ReliaStar responded that nothing in the plain language of section 705.051 requires that a misrepresentation involve the insured’s health or life expectancy in order for the misrepresentation to affect the risks assumed by the insurer. This Court agreed. Had the Legislature intended to limit the meaning of the “affects the risks assumed” prong in section 705.051, it would have utilized similar language as it used in subsection 705.004(b)(2), which permits the insurer to void a policy pursuant to a misrepresentation provision if, among other results, the insurance applicant’s misrepresentation “contributed to the contingency or event on which the policy became due and payable.”
ReliaStar’s underwriters testified that all information provided by an insurance applicant is considered when determining whether to provide coverage and how much coverage to provide. The underwriters further emphasized that ReliaStar determines “the amount of insurance that would be acceptable” based on the purpose for the insurance, such as whether the insurance is for estate preservation. ReliaStar does not want to provide more life insurance than what the insured and her beneficiary actually need. If ReliaStar issues a high-paying policy to a person with poor finances, there is an increased risk that the person will not be able to afford the premiums. Additionally, the underwriters explained that ReliaStar does not want to provide “Stranger Owned Life Insurance” policies because the person who is the beneficiary of the policy has no interest in the continued life of the insured and is hoping the insured will die within the policy term. According to the underwriters, had Ramon been truthful about her financial standing, ReliaStar would not have issued her a $2.5 million policy and probably would not have provided any insurance because she did not need coverage.
In addition to the underwriters’ testimony, ReliaStar’s financial-underwriting guidelines were admitted into evidence. These guidelines include the following statements demonstrating the importance of financial information in a life-insurance application:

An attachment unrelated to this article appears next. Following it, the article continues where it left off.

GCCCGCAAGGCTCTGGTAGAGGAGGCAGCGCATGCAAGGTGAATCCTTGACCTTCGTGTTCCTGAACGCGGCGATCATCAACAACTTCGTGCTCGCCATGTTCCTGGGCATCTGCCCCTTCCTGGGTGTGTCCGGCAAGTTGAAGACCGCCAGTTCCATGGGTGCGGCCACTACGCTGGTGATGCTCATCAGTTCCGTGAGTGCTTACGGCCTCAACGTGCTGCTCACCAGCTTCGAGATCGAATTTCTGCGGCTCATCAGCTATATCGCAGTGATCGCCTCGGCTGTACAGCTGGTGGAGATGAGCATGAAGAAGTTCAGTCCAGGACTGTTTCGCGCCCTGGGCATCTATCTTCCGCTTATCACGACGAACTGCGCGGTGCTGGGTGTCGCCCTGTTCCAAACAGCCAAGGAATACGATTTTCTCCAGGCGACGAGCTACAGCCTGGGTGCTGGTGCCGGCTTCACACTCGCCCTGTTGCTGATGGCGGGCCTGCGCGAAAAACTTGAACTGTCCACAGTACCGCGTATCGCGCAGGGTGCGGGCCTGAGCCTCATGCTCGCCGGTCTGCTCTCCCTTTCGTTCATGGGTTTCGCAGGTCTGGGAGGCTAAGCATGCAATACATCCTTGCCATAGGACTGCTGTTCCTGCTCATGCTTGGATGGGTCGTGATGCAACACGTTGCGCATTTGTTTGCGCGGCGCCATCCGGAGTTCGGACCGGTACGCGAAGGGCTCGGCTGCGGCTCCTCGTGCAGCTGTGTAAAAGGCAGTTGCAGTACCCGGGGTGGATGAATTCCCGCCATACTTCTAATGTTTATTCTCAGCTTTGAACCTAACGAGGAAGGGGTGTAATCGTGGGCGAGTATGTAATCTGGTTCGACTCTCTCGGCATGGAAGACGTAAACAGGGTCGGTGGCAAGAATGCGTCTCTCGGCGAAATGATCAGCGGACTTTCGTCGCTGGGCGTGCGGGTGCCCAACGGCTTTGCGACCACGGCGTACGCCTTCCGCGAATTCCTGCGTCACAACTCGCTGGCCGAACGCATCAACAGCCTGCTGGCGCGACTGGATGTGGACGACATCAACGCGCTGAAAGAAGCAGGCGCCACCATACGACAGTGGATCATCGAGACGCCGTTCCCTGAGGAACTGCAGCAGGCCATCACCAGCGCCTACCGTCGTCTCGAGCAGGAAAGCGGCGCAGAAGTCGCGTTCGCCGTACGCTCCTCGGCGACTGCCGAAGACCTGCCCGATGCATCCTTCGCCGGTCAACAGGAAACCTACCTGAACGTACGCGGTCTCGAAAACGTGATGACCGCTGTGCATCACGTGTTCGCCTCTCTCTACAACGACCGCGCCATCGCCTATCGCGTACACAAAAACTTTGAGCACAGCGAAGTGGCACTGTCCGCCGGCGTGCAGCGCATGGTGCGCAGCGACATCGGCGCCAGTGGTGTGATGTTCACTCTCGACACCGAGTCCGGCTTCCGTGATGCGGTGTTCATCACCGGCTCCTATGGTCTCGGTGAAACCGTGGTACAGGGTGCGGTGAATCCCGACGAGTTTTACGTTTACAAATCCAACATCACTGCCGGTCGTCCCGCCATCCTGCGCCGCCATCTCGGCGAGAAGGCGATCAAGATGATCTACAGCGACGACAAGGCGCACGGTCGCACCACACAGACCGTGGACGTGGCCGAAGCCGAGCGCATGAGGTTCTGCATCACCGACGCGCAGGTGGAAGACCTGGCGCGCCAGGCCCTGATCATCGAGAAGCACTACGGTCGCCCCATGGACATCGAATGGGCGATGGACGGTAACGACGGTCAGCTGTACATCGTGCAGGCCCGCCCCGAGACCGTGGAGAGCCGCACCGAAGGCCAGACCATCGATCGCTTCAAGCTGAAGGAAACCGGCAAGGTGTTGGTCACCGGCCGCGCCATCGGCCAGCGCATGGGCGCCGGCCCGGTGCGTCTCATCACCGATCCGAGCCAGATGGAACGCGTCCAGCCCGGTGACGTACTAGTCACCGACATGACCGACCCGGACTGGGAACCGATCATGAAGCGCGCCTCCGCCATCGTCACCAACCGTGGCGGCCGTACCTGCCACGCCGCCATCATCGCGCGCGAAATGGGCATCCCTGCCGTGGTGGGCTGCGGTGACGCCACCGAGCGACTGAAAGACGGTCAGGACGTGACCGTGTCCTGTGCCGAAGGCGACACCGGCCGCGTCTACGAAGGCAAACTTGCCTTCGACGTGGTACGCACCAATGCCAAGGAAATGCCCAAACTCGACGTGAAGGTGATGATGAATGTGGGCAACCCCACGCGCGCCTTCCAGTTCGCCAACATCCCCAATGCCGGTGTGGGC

“Resolving cases of questionable insurable interest and identifying cases of apparent overselling are often difficult. By keeping in mind the affordability of the premium in relation to the applicant’s financial position, the underwriter should question and even discourage business, if it indicates a potential early lapse or windfall profit to the beneficiary.”
“[Certain financial considerations] become even more important as the amount of insurance increases because of the additional liability assumed by the company.”
“One of the underlying principles of financial underwriting is that the beneficiaries of the policy, regardless of who they are, should not benefit financially on the death of the insured more than they would have, had the insured lived.”
“The bulk of the insurance policies written by the Industry are below $1,000,000…. The number of large multi- million dollar cases is more limited. As a result, the effect of a few early claims for multi-million dollar cases may impact the company’s block of business significantly. Careful evaluation of the financial aspects of multi-million dollar cases is, therefore, critical in the process of underwriting large line risks.”
“Financial underwriting is accomplished with a strategy that allows the approval of cases to ultimately meet the company’s profit and marketing objectives and the rejection of cases that will not.”
• “Individuals who remain in good health and find the premiums burdensome may lapse their policies before the company can recoup expenses.”

In sum, Ramon’s financial misrepresentations affected the amount of coverage provided, and therefore the risk assumed, by ReliaStar. Clearly, Ramon and Mackert understood the correlation between financial information and the obtainable amount of life-insurance coverage because they misrepresented Ramon’s financial information on the insurance application. The court held that the evidence was legally sufficient to support the jury’s affect-the-risk finding and affirmed the jury findings.